Activist hacker ‘Commander X’ pleads guilty to federal charges for shutting down Santa Cruz County’s website

An activist hacker credited with briefly shutting down Santa Cruz County’s website in December 2010 as an alleged act of political protest pleaded guilty to federal charges this week.

Hacker Christopher Doyon at the Santa Cruz County Superior Courthouse in 2010. (Bill Lovejoy — Santa Cruz Sentinel file) 

Christopher Doyon, also known as “Commander X,” will be sentenced June 28 in U.S. District Court California Northern District. On Tuesday, Doyon appeared before District Judge Beth Labson Freeman to reverse his earlier plea of “not guilty.” The change of course came as part of a plea agreement in which the U.S. Attorney’s Office will recommend a 15-year prison sentence for Doyon, according to court documents.

Doyon had helped organize Operation Peace Camp 2010, from July through October 2010, as a protest against the City of Santa Cruz’s no-camping law at the time. Santa Cruz County Sheriff’s Office deputies on Oct. 2, 2010, broke up the protest, which involved approximately 50 people sleeping on the steps of the Santa Cruz County Superior Court, and arrested five protesters, including Doyon. In December 2010, Doyon participated in a retaliatory digital attack on the county’s web server that resulted in county computers going offline, Doyon’s plea states. Santa Cruz County officials estimated damages to the computer network as a result of the conspiracy at approximately $4,060.

Then, in July 2011, Doyon similarly was involved in a cyberattack on computer servers in Orlando, Florida, according to his plea. In 2011, the City of Orlando had begun enforcing an ordinance requiring organizers feeding large groups of homeless individuals in local parks to obtain a permit for their operations. The city law limited the feeding permits to two per park within a 12-month period. In a June 2011 email sent to city employees and signed “Commander X,” Doyon threatened to remove Orlando’s government website shortly after law enforcement there began to arrest members of a Food Not Bombs chapter for violating the city feeding ordinance, the plea states. He later organized cyberattacks against websites for city government, the chamber of commerce, the county sheriff’s office site, the rotary club and other Orlando sites.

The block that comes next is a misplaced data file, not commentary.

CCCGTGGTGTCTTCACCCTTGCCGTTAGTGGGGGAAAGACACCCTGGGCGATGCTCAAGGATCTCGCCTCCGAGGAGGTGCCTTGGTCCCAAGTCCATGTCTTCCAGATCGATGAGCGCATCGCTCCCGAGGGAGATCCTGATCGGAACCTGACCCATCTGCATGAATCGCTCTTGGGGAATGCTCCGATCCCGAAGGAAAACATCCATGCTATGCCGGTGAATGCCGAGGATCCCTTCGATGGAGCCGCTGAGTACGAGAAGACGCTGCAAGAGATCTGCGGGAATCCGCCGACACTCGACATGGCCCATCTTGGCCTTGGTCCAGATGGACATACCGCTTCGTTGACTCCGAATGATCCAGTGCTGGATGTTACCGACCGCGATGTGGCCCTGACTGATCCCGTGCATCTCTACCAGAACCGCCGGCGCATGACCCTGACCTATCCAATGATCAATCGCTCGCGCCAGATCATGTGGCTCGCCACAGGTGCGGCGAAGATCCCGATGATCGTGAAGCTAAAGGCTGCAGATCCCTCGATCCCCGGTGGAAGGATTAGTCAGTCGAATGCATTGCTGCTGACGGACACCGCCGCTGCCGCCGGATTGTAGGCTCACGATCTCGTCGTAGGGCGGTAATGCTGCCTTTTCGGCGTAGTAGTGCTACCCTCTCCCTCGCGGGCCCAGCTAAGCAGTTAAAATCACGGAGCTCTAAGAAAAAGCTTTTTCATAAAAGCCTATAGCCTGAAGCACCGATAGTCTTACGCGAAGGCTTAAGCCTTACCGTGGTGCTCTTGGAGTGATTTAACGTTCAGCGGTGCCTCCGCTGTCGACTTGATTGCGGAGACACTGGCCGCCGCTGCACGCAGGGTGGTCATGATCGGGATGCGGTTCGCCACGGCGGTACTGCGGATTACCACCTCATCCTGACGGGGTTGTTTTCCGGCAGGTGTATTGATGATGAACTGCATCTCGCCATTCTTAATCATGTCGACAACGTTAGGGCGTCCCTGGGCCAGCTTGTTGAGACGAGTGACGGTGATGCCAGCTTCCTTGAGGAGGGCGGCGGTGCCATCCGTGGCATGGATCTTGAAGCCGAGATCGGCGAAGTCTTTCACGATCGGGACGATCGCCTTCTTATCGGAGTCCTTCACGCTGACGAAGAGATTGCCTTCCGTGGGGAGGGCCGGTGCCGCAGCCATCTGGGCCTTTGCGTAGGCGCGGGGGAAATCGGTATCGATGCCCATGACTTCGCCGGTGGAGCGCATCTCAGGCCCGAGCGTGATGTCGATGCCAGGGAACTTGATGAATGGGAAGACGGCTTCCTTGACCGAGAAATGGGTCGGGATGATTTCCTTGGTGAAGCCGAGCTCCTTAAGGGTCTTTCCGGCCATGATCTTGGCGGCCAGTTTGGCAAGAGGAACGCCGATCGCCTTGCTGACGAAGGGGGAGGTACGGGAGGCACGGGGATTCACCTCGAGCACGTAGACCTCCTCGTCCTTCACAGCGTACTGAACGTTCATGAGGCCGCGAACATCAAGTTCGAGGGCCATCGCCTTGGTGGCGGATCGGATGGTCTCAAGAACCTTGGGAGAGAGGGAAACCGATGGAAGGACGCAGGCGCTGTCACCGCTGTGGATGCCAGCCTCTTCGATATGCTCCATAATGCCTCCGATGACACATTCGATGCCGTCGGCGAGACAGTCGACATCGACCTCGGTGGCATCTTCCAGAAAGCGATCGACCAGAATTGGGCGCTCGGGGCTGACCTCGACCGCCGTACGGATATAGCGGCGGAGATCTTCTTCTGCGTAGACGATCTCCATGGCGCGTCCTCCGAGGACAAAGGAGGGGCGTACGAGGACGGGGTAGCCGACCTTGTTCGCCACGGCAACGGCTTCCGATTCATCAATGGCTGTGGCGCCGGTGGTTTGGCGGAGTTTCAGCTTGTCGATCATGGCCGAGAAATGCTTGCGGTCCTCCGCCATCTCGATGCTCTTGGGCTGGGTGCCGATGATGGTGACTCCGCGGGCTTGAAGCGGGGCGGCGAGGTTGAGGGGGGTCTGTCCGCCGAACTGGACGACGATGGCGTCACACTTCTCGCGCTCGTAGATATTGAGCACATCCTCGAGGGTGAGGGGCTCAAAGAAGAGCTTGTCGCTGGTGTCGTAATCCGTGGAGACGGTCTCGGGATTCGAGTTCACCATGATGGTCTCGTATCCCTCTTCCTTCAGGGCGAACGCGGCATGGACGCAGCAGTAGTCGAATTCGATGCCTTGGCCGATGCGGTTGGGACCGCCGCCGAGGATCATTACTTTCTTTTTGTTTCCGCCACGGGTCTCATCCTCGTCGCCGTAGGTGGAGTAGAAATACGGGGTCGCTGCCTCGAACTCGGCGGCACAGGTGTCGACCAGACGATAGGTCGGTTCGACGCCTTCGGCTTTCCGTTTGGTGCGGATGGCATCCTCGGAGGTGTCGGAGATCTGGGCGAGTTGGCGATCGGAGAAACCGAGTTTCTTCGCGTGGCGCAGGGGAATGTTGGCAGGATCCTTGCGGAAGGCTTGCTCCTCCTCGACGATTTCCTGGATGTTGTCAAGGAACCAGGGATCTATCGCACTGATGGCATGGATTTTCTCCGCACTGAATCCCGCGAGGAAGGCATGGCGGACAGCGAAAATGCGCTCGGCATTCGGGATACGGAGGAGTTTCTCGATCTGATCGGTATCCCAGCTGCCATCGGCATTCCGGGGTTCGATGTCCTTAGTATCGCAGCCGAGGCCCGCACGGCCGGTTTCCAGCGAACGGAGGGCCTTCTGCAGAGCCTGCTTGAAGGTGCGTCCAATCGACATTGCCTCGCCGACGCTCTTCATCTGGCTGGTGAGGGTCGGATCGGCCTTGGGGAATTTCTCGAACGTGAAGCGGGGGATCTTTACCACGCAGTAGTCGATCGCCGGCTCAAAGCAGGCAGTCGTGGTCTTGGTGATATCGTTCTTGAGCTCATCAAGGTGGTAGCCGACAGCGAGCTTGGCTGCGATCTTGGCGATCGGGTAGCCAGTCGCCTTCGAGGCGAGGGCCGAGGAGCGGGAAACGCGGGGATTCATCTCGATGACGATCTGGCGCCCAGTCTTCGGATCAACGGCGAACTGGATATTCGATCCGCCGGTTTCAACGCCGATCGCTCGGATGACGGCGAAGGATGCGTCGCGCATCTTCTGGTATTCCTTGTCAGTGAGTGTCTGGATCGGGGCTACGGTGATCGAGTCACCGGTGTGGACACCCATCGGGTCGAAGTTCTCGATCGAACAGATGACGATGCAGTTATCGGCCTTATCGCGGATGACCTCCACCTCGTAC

Food Not Bombs co-founder Keith McHenry said by email Wednesday that he was jailed in Orlando during Doyon’s cyberattack and “had no idea Chris was busy organizing his nonviolent civil disobedience campaign.” McHenry, who now organizes the Santa Cruz chapter of Food Not Bombs, said Orlando Food Not Bombs still shares food every week. 

“To think that adults would pass laws against feeding the hungry and sleeping outside is an indication of the total lack of morality of the people in power,” McHenry wrote, in part. “To understand the Orlando Ordinance it would have meant the unhoused would have to walk miles to get to each park and there would really be no way for the hungry to find our twice-weekly meals. The number of parks was also limited so there would be about a month or so each year when people would go hungry.”

A federal grand jury indicted Doyon in September 2011 on charges related to the Santa Cruz County computer hacking. After his subsequent arraignment, Doyon was released on a $35,000 bond. Rather than return to court for a scheduled hearing in February 2012, Doyon relocated first to Canada and later to Mexico. Doyon was extradited from his home in Mexicoback to the United States in June.

Doyon’s guilty plea includes charges of misdemeanor conspiracy to commit intentional damage to a protected computer; two counts of intentional damage to a protected computer; and failure to appear after pre-trial release.

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